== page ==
Sayings of Confucius and His Successors
This new translation presents the Analects in a revolutionary new format that, for the first time in any language, distinguishes the original words of the Master from the later sayings of his disciples and their followers, enabling readers to experience China's most influential philosophical work in its true historical, social, and political context.
The Original Analects is a remarkable book that ranks among the most significant and impressive works on Chinese thought ever published in English.
With the publication of this translation, scholars now have a fully developed interpretation of a single text with which to test the Brooks' hypotheses. Undoubtedly we have not heard the last or even the definitive word on dating texts in early China. But the Brooks should be credited with pushing the field one great step further along in its development.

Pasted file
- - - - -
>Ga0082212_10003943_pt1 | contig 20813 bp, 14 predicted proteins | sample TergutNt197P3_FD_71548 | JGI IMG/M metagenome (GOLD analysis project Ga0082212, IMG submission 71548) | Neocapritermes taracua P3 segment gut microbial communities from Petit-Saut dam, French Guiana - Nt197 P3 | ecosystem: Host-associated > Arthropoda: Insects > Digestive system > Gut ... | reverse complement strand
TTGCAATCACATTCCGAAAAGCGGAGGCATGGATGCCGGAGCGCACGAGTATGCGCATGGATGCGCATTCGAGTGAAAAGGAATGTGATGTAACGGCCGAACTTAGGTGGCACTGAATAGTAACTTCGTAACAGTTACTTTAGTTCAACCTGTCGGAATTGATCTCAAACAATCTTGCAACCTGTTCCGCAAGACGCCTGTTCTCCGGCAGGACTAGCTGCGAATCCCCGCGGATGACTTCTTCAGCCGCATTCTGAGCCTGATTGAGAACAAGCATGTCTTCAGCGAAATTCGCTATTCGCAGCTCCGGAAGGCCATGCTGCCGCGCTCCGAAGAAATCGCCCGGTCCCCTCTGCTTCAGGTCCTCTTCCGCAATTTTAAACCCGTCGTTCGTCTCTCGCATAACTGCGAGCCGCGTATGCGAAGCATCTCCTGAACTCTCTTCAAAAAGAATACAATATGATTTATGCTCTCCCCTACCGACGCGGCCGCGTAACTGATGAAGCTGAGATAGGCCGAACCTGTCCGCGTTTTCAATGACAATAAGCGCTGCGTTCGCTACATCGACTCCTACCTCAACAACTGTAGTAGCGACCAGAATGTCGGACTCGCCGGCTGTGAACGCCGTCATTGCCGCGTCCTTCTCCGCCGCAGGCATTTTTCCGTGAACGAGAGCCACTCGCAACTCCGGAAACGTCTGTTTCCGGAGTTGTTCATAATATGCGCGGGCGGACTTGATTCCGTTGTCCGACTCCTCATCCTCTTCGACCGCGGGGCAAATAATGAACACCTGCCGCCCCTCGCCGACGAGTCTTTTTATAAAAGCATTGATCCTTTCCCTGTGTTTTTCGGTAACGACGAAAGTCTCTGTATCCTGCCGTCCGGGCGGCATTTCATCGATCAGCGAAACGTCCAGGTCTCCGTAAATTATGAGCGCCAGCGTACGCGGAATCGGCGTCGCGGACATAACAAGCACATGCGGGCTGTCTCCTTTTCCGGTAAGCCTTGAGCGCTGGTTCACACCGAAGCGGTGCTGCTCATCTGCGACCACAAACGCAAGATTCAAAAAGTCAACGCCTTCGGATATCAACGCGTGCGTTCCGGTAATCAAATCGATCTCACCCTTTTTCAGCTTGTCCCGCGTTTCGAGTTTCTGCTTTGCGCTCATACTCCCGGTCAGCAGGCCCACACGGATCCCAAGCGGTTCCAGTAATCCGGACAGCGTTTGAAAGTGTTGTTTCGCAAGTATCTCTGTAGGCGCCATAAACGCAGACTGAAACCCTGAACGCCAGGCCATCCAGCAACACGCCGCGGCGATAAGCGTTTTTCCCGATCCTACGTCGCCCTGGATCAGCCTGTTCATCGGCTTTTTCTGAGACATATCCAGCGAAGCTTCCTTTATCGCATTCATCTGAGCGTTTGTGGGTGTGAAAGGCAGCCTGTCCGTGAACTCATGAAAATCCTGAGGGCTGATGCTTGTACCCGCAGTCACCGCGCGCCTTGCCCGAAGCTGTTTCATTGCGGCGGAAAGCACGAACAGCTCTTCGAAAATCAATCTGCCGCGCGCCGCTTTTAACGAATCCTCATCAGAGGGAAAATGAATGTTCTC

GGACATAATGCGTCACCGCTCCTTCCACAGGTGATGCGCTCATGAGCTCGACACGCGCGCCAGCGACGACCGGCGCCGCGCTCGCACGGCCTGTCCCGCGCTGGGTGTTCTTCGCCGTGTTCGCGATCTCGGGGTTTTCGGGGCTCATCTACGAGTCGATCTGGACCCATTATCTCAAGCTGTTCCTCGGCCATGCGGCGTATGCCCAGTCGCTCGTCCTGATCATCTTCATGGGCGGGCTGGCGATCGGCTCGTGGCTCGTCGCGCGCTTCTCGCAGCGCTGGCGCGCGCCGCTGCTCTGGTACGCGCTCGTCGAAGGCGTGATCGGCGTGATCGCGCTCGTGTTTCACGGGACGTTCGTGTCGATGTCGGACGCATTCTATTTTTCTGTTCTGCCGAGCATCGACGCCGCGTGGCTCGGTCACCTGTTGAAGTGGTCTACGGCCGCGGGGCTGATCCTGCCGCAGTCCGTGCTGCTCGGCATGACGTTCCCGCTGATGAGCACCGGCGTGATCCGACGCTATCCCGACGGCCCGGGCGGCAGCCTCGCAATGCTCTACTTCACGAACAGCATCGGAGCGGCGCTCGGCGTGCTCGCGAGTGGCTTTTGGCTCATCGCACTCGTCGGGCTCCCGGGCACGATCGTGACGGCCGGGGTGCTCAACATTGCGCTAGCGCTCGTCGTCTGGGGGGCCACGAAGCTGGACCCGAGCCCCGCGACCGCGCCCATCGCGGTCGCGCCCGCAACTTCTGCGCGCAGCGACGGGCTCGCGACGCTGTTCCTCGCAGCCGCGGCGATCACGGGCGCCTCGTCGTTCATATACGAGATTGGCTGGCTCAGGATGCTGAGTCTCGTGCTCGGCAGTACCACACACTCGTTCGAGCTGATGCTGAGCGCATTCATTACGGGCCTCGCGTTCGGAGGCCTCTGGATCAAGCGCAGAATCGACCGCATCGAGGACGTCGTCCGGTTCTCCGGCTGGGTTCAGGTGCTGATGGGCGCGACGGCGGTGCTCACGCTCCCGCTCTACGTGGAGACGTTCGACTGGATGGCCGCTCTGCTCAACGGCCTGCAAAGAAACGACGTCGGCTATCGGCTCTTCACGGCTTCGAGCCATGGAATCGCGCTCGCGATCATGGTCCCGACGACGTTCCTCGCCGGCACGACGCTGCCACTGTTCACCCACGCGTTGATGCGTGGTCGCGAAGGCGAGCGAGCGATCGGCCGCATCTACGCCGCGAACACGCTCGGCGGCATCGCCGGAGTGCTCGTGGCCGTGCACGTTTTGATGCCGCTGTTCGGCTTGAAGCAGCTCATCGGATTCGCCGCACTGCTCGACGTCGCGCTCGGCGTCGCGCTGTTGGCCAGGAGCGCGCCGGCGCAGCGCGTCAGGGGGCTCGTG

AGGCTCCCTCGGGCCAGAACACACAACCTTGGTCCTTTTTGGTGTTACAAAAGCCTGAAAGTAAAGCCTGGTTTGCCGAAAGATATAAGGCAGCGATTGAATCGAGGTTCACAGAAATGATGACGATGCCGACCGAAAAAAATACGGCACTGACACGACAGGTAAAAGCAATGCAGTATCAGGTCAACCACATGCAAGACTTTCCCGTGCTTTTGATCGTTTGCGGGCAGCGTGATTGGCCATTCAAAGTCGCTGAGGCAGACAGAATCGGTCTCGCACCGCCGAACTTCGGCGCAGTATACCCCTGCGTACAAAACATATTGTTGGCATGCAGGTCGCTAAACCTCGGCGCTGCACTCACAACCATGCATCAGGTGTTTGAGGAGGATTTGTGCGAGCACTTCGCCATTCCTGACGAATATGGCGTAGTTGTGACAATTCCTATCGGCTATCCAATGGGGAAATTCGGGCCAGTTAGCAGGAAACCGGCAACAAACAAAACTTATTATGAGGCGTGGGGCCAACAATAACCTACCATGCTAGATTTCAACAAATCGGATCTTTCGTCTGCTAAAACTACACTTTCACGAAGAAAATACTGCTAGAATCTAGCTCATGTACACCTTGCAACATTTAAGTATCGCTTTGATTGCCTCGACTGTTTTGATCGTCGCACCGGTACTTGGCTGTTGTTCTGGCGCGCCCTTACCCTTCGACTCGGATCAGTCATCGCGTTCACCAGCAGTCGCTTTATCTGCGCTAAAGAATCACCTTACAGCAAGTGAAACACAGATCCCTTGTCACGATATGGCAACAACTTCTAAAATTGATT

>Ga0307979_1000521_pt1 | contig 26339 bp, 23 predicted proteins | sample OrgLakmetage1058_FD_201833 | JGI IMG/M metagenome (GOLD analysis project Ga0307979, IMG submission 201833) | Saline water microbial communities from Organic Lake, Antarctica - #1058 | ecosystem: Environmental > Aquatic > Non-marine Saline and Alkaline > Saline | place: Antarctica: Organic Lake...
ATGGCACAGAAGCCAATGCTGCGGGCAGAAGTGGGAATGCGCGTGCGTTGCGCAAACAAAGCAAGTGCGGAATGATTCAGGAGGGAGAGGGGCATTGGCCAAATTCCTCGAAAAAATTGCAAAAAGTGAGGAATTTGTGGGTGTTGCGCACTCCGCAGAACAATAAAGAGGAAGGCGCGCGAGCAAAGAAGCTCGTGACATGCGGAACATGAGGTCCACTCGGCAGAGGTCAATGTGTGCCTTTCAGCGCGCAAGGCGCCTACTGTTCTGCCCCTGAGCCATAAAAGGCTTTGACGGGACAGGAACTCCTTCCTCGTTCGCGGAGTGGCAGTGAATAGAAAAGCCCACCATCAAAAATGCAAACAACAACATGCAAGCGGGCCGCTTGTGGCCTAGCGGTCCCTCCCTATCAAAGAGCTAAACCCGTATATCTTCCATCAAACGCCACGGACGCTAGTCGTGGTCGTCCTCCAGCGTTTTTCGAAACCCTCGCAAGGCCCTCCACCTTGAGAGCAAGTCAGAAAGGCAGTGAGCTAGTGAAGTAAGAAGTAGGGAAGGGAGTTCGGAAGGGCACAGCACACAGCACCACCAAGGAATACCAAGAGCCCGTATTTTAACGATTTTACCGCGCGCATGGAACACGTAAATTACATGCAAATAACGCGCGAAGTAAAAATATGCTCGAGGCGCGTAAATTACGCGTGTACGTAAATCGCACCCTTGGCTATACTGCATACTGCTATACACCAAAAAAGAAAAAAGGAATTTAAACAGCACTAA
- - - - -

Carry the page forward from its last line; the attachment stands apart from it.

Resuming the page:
The most exciting study of the Lun yu yet published in a Western language. Its potential implications are monumental, ranging from a rewriting of our understanding of early Confucianism and the nature of intellectual transmission in early China.
Its insightful readings and interpretive strategies stand to enrich our overall understanding of the Analects and its traditions.
IntroductionThe Original Analects (LY)Confucius Himself LY 4The Early Circle LY 5 / LY 6The Dzvngd TransformationLY 7LY 8LY 9The Kung TransitionLY 10LY 11LY 3THe Hundred SchoolsLY 12LY 13LY 2The Last DebatesLY 14LY 15A Private InterludeLY 1LY 16Return to CourtLY 17LY 18The Conquest of LuLY 19LY 20Appendices1: The Accretion Theory of the Analects2: Developmental Patterns in the Analects3: A Window on the Hundred Schools4: Confucius and His Circle5: A reading of LY 1-4 in Text OrderApparatusWorks CitedRomanization Equivalence TableInterpolations Finding ListIndexAfterword